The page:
Theatre Etiquette #Lesson 1 – What Is Theatre Etiquette?

I recently asked online for your top gripes when it comes to theatre etiquette – what can you really not tolerate happening around you when you are trying to watch a show that you have paid good money for a ticket to see?

The top three bug-bears that came up time and time again were mobile phone use, people eating and talking.

So over the next few weeks, I will be taking each of these topics and giving my opinion on whether or not we should be cracking down on our tolerance of these annoyances at the theatre.

Other grievances that came up in the poll were drunk people, late arrivals, filming and fidgeting in seats. Plus lovers canoodling, unnecessary standing ovations and big hair!

So before we tackle the issues, let’s take a look at exactly what theatre etiquette is.

What is theatre etiquette?

Theatre etiquette is a set of unspoken rules that patrons are expected to follow when at a show. Things like being quiet, not using your phone and having a general level of respect for the people sat very closely around you.

Back in the days of Shakespeare, theatre was very different. Shows were performed during sunlight hours and were often a rowdy affair with no toilets and punters defecating where they stood in the auditorium. People like Nell Gwynn would sell oranges to the more affluent punters to help mask the smell and theatre was more of a social occasion rather than a serious few hours of mindful escapism.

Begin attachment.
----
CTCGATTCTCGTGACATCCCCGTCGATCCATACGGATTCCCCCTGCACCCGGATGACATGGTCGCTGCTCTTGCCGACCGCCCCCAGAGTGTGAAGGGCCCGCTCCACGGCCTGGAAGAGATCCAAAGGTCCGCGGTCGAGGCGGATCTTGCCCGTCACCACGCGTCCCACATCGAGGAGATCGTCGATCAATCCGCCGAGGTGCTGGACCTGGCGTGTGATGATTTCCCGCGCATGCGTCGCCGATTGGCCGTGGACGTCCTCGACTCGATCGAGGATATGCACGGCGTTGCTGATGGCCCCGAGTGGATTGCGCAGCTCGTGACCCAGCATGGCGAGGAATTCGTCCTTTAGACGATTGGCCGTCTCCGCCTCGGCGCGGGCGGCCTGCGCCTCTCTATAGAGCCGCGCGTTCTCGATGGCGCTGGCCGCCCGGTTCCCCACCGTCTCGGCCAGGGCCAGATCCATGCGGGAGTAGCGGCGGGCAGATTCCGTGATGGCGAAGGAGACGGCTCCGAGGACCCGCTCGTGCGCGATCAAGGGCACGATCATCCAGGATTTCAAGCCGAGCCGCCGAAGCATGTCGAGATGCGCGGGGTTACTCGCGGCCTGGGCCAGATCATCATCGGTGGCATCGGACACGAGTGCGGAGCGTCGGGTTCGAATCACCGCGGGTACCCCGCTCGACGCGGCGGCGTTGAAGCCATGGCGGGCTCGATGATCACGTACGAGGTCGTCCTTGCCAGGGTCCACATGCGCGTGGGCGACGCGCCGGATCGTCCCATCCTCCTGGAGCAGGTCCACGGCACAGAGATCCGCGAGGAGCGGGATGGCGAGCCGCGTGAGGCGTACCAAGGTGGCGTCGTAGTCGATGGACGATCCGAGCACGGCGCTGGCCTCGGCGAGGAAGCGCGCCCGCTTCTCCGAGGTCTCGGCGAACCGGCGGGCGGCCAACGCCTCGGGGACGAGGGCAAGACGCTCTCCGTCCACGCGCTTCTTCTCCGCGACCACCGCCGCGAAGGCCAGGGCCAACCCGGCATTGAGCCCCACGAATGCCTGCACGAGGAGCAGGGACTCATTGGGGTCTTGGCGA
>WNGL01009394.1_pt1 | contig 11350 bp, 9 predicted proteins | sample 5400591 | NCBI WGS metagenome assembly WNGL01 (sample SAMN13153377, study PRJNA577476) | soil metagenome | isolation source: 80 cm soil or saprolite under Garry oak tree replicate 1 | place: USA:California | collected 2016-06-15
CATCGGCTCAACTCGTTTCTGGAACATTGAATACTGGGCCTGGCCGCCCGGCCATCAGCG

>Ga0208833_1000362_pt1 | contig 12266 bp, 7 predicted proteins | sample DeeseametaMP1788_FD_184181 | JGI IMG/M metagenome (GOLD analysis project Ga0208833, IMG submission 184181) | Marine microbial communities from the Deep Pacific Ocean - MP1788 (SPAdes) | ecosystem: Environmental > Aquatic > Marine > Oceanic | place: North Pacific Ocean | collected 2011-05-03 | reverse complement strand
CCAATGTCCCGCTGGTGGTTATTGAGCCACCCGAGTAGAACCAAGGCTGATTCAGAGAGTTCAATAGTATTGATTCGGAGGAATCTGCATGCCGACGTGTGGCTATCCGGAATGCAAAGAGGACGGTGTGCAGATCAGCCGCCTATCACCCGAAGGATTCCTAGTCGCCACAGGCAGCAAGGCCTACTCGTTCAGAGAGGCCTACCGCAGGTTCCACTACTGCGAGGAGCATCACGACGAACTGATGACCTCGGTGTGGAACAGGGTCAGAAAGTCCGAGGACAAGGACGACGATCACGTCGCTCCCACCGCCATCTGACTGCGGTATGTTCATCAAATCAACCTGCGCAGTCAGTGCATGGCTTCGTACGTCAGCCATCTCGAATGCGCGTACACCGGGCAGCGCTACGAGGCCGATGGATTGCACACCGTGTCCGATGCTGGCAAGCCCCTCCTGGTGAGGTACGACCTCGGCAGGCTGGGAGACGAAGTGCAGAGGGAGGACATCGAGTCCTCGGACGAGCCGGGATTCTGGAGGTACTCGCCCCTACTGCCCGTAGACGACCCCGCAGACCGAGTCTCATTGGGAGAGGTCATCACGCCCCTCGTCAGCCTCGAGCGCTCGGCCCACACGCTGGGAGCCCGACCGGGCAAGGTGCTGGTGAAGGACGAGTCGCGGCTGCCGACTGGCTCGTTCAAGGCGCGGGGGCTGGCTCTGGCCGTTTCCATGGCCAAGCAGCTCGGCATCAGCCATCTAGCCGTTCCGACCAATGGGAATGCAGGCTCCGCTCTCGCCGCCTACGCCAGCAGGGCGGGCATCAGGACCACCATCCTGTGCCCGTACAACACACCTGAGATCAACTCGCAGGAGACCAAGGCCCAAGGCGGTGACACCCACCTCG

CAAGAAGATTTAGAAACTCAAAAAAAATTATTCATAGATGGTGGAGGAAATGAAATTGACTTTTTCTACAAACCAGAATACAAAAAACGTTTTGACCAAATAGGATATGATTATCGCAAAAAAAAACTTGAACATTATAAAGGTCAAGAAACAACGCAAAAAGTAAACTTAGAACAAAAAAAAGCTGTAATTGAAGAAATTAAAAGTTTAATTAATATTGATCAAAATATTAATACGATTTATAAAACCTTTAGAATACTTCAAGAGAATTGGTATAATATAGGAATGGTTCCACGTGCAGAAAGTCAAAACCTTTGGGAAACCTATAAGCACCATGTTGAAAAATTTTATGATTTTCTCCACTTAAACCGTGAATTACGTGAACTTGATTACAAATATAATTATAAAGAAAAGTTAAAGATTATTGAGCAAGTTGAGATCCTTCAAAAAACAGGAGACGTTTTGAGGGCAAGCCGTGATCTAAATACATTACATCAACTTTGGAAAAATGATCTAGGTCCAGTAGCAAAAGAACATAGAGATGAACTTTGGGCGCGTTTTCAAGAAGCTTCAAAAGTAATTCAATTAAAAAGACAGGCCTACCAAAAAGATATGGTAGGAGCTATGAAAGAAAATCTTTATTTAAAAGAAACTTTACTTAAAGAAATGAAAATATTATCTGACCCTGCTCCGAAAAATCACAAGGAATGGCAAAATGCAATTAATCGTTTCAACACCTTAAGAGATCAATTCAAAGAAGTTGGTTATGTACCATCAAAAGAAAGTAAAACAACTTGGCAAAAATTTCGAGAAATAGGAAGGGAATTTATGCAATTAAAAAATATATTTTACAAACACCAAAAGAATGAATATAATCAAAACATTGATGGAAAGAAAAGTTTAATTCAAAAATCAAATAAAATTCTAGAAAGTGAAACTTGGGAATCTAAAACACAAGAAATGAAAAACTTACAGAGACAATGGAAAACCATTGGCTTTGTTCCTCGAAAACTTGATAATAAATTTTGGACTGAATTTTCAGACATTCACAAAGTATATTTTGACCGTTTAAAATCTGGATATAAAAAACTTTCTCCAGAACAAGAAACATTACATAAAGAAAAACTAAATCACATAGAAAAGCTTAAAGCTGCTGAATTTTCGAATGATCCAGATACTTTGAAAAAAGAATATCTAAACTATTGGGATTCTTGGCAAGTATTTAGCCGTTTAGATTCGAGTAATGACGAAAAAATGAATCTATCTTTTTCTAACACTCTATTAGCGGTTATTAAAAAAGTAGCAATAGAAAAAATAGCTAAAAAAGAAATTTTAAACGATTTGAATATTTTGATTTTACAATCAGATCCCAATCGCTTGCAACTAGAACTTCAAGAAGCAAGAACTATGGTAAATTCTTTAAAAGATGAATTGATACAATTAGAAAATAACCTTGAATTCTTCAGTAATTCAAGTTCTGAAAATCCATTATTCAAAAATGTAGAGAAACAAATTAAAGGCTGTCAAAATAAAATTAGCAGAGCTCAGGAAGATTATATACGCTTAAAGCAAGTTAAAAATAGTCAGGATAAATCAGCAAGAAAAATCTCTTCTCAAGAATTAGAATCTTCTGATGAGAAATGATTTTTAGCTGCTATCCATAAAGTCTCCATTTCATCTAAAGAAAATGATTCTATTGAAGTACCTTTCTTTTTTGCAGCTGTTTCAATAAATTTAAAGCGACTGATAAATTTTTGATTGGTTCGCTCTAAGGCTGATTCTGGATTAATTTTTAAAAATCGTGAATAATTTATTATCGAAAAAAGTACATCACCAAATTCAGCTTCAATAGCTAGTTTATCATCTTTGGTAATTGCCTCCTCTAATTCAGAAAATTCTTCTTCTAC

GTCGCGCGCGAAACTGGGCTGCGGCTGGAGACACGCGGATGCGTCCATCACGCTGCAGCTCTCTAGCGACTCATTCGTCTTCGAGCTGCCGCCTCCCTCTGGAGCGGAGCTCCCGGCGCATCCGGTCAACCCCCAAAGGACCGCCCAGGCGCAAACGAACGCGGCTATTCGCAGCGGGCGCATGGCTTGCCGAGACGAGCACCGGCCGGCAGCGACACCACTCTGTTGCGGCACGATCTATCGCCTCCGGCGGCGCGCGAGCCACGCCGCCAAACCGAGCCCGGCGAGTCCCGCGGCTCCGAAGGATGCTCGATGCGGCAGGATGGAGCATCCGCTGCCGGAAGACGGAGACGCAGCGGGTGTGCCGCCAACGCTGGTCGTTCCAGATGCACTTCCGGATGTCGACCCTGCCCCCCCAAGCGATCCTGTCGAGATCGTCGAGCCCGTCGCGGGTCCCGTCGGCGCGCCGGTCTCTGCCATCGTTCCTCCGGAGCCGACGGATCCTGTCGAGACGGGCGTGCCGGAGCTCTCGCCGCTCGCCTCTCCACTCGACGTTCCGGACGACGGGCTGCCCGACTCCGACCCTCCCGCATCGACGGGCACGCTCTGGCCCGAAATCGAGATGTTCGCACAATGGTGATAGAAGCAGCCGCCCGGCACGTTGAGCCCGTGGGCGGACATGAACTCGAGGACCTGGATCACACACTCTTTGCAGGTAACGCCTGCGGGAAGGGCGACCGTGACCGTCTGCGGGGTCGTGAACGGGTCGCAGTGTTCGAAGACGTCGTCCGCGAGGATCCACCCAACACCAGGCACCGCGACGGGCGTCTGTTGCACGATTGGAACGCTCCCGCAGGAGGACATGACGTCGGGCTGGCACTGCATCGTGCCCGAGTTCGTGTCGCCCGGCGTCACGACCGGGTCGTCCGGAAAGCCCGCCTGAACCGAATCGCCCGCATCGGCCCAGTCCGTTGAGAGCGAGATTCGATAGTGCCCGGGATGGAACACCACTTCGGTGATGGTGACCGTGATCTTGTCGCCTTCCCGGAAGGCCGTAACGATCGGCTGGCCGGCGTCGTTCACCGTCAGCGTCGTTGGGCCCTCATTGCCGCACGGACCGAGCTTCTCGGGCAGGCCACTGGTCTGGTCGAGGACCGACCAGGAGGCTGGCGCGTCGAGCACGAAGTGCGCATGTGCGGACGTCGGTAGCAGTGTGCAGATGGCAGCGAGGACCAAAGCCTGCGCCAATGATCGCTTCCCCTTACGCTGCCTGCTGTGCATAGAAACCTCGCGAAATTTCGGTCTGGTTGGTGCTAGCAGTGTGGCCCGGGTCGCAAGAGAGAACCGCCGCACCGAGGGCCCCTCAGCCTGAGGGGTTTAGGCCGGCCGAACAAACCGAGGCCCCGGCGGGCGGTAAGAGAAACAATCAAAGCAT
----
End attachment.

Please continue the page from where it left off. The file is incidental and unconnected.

But in more recent years, with the invention of electricity (which meant shows could be performed in the dark, with stage lighting) people started to see theatre as something to watch and not just to be in attendance of. And with the price of tickets in London’s West End costing up to £250 each these days, it is understandable that people don’t want to be disturbed by people around them whilst a show is on.

Obviously not everyone feels the same way about theatre etiquette. Some comments made in response to my ‘what annoys you at the theatre’ social media posts were “snobbery like this” and “people listing what people should do – its becoming like a library”.

Has theatre etiquette gone too far? Are we so on edge, waiting for someone to do something to annoy us, that we don’t enjoy theatre anymore? Should we try to ignore when things happen and focus on what is happening on stage? Is theatre etiquette only going to get worse in this social media age and juke box era where a new type of theatre goer is being introduced and doesn’t know the ‘rules’?

I don’t know what the future holds for theatre etiquette but for now it is very much alive.

Check back next week for where I will talk about mobile phone use during theatre performances!